The following is a near-verbatim transcript of today’s noon briefing by Stéphane Dujarric, Spokesman for the Secretary-General.

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**Questions and Answers

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Question:  Can I ask a question now about the Middle East peace plan of the US again?  This is on the specifics of the settlements and the possible annexation by Israel, very conflicting messages from the US, because the plan says it’s over a four‑year thing, but they seem to be allowing the US [sic] to annex much earlier than that, although now Mr. [Jared] Kushner is saying Israel must wait until March.  What’s the Secretary‑General’s view on this possibly imminent annexation of West Bank settlements?

Spokesman:  Look, this issue of annexation has come up before.  Our position last week, last month, last year and today remains the same — is that, according to Security Council resolution 2334, Israeli settlement activities are flagrant violations under international law.  I mean, that’s been our position.  And as we said in the note in reaction to the plan being issued, we are bound by the relevant Security Council resolutions.

Yes, sir?

Question:  Thanks.  It’s actually…  I was going to ask you this question, but it’s actually now a follow‑up to James’ question.  Many… in many reactions and description of the US plan on the Middle East, people are describing on their own somebody saying it’s like Middle East peace plan like Swiss cheese, with Israelis are getting cheese and Palestinians are getting the holes.  How would the Secretary‑General… with what words… and you as his evocative Spokesperson…

Spokesman:  I’m his what?  Evocative Spokesperson…?

Question:  Very one, I mean, evocative one.

Spokesman:  Flattery will get you absolutely nowhere.  Listen…

Question:  I’m not flattering you.  You know me four years.  [cross talk]

Spokesman:  I will let others and you and analysts do a colourful analogy‑laden analysis of the plan.  I think our reaction to the plan has been laid out, and I really have nothing to add to that.

Question:  Yeah, but if I just can follow up, it’s laid out.  We read what you’ve sent immediately.  You acted immediate… the words are absolutely precise and clear.  Still, we are striving here, and you are a former journalist.  You have to understand us.  We are trying to see the position of the Secretary‑General.  We don’t see it.  [cross talk]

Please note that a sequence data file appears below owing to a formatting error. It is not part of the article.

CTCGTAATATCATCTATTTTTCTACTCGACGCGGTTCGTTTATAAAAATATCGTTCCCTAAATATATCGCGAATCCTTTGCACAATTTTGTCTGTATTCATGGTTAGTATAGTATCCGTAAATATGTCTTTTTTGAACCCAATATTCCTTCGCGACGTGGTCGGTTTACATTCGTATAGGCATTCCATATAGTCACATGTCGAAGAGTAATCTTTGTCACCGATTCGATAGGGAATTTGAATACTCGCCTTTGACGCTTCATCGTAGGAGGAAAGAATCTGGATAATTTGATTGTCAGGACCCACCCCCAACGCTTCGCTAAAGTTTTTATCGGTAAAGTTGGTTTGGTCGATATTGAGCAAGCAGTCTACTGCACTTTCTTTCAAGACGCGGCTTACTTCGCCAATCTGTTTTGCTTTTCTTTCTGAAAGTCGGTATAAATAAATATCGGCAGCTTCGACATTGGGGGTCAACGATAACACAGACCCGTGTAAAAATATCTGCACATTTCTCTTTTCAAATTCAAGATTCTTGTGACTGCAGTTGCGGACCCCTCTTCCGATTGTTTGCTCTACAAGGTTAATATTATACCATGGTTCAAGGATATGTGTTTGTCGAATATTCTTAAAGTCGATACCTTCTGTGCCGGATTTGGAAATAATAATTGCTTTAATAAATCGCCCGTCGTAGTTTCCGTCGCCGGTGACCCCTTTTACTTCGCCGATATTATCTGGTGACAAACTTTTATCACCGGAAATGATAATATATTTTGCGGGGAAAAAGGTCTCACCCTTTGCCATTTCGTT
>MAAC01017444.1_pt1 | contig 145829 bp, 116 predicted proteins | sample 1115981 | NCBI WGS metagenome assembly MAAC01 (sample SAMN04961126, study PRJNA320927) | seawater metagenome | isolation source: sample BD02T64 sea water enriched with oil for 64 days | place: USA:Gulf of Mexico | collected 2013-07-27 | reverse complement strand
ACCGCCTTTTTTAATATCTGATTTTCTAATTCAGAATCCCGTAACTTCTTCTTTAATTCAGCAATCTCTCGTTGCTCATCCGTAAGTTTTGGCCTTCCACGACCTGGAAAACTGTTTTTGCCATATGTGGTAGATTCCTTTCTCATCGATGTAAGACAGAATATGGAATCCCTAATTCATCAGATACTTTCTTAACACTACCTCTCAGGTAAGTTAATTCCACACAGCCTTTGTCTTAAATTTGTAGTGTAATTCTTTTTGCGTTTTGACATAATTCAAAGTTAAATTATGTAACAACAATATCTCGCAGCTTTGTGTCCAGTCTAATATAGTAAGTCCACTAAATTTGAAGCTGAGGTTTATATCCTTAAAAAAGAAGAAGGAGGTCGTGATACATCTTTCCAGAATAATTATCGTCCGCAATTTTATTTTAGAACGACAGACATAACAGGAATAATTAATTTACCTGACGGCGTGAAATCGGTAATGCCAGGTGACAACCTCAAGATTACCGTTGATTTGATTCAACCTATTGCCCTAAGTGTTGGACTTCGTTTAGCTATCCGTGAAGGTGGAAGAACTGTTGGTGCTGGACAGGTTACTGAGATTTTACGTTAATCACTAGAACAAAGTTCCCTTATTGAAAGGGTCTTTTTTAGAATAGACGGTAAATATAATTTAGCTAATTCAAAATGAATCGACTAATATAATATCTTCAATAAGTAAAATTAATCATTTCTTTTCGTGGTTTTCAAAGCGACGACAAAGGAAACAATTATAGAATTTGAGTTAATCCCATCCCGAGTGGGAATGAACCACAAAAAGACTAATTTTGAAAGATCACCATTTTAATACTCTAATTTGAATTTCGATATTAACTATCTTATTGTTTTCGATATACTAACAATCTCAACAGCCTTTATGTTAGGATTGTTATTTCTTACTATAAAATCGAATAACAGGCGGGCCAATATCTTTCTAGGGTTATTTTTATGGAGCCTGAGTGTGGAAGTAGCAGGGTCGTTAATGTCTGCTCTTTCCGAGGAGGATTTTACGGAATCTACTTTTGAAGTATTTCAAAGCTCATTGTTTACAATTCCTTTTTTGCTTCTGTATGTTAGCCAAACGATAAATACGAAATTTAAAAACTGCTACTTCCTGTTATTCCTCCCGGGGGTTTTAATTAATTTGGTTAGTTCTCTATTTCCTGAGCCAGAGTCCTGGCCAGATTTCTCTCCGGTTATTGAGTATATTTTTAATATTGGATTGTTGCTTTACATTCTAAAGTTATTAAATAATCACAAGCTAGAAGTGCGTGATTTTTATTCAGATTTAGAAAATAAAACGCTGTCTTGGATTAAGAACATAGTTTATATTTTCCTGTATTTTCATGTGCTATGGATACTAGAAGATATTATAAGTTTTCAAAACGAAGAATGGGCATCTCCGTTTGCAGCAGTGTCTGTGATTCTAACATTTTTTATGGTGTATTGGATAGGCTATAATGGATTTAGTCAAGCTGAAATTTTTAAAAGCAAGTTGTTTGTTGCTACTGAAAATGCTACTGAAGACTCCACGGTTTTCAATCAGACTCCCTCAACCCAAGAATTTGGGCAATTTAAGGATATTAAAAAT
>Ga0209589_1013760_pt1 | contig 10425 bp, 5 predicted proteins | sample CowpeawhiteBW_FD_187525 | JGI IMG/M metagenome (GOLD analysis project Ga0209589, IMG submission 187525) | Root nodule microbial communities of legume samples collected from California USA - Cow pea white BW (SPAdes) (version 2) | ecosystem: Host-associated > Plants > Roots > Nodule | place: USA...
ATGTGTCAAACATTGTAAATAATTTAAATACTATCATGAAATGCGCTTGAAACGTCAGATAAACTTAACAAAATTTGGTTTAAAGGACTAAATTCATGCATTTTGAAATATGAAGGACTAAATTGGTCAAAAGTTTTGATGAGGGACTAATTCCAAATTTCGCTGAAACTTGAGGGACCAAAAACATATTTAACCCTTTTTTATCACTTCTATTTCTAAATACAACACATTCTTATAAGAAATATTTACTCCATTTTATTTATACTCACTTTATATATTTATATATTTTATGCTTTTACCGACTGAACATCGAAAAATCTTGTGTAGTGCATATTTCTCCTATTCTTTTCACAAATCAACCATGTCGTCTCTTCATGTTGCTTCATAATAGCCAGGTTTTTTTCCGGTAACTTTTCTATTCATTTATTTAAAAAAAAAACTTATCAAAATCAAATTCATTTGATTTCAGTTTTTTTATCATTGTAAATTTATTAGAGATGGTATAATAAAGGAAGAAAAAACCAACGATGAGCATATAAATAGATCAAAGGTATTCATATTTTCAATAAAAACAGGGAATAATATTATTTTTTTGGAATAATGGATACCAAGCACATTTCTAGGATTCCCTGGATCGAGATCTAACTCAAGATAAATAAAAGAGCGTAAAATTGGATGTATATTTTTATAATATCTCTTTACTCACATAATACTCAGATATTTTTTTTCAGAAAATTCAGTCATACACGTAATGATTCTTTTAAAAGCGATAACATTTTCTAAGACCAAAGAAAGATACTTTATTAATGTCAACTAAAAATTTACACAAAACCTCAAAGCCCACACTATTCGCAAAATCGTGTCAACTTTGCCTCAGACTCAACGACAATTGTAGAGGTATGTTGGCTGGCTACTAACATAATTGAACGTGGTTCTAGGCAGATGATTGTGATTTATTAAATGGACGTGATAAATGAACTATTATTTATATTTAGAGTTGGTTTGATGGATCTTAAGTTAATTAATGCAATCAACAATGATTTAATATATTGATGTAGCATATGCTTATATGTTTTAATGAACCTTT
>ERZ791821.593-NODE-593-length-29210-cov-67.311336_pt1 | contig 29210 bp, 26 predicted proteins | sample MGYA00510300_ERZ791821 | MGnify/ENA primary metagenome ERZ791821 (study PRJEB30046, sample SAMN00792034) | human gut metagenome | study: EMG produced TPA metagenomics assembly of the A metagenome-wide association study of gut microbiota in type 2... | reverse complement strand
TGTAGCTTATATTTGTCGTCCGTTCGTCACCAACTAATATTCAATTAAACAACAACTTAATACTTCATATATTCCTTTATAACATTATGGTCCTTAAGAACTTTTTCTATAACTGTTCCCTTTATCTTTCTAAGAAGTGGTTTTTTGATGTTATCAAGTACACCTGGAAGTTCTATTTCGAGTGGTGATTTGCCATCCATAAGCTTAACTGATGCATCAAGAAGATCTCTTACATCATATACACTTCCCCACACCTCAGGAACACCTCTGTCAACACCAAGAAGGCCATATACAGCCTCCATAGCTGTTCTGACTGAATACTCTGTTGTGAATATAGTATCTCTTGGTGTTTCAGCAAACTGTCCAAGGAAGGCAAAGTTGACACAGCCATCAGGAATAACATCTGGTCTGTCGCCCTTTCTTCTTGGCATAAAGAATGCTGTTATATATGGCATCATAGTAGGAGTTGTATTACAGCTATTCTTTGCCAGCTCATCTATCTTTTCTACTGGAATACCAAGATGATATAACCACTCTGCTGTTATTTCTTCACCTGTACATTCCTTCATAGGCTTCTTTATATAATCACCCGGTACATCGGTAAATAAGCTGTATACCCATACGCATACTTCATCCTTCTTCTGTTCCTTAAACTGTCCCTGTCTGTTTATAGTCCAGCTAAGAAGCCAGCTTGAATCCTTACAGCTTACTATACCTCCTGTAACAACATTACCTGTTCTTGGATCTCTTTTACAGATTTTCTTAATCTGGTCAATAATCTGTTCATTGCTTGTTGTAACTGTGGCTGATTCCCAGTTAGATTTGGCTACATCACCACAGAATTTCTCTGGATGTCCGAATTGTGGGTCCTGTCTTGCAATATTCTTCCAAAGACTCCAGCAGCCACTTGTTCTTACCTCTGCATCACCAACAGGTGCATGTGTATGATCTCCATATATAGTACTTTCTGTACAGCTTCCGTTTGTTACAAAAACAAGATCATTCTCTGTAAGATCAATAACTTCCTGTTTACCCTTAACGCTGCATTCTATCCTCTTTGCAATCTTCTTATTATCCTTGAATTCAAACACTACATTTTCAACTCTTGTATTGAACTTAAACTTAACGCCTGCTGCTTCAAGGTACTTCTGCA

Spokesman:  Listen, we… you have needs.  I try to meet them.  I have needs, and I’d like you to understand them.

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Mr. Abbadi?

Question:  Thank you, Stéphane.  Still on the President [Donald] Trump’s peace plan, we have heard and seen worldwide reaction from different parties one way or the other.  What about the Quartet?  Why are they remaining silent?

Spokesman:  We’re only 25 per cent of the Quartet.  So, we have spoken out.  I think your… you should ask questions to the other 75 per cent, if I get my math right.

Yes, sir?

Question:  Two questions.  Number one, UN envoy in the Middle East, Nikolay Mladenov, spoke yesterday at a security conference, saying that, if Israel is to move forward with applying sovereignty over the Jordan Valley, over Jewish settlements in Judea and Samaria, that would be the end of the possibility of negotiations.  Is that the Secretary‑General’s stance?

Spokesman:  Yeah, we’ve said… I mean, Mr. Mladenov represents the Secretary‑General.  We’ve said… this is something that we’ve said previously.

Question:  So, how urgent are the next two weeks then?  If that’s it, if that’s the end of negotiations…

Spokesman:  We have no way of knowing what decisions the Israeli Government will take.  We’re just expressing our position.

Question:  The second question I had, Israeli Prime Minister [Benjamin] Netanyahu reportedly is going to fly to Uganda on Monday, possibly for an announcement of an embassy move to the capital Jerusalem.  Uganda was part or at least reportedly part of a refugee deal with the UN that Netanyahu suspended under political pressure in 2018.  Last month, the UN envoy for refugees in Israel said that he’s trying to reinstate that deal.  Has there been any movement whatsoever on that?

Spokesman:  I think that’s… I’m not aware of the details of that… that’s a question best asked to our colleagues at the UN Refugee Agency (UNHCR).

Correspondent:  Okay.  Thank you, Stéphane.

Spokesman:  Mr. Bays?

Question:  First, a quick follow‑up to Mr. Abbadi’s question.  The way the Quartet calls its meetings is very opaque.  One doesn’t really know whether the Quartet really exists anymore, but surely, as a member of the Quartet, the Secretary‑General, as one of the four members, could call a Quartet meeting.  Would this not be a good time for him to call a Quartet meeting?  [cross talk]

Spokesman:  I think it would be… you know, let me leave it at that.  [laughter]

Correspondent:  I don’t… [cross talk]

Spokesman:  No, no, exactly.  Leave it… no…

Correspondent:  You didn’t say anything.  [laughter]

Spokesman:  Let me leave it nowhere.  If there’s an update on Quartet meetings, I will let you know.  I’m trying to unfold myself here.  [cross talk]

For information media. Not an official record.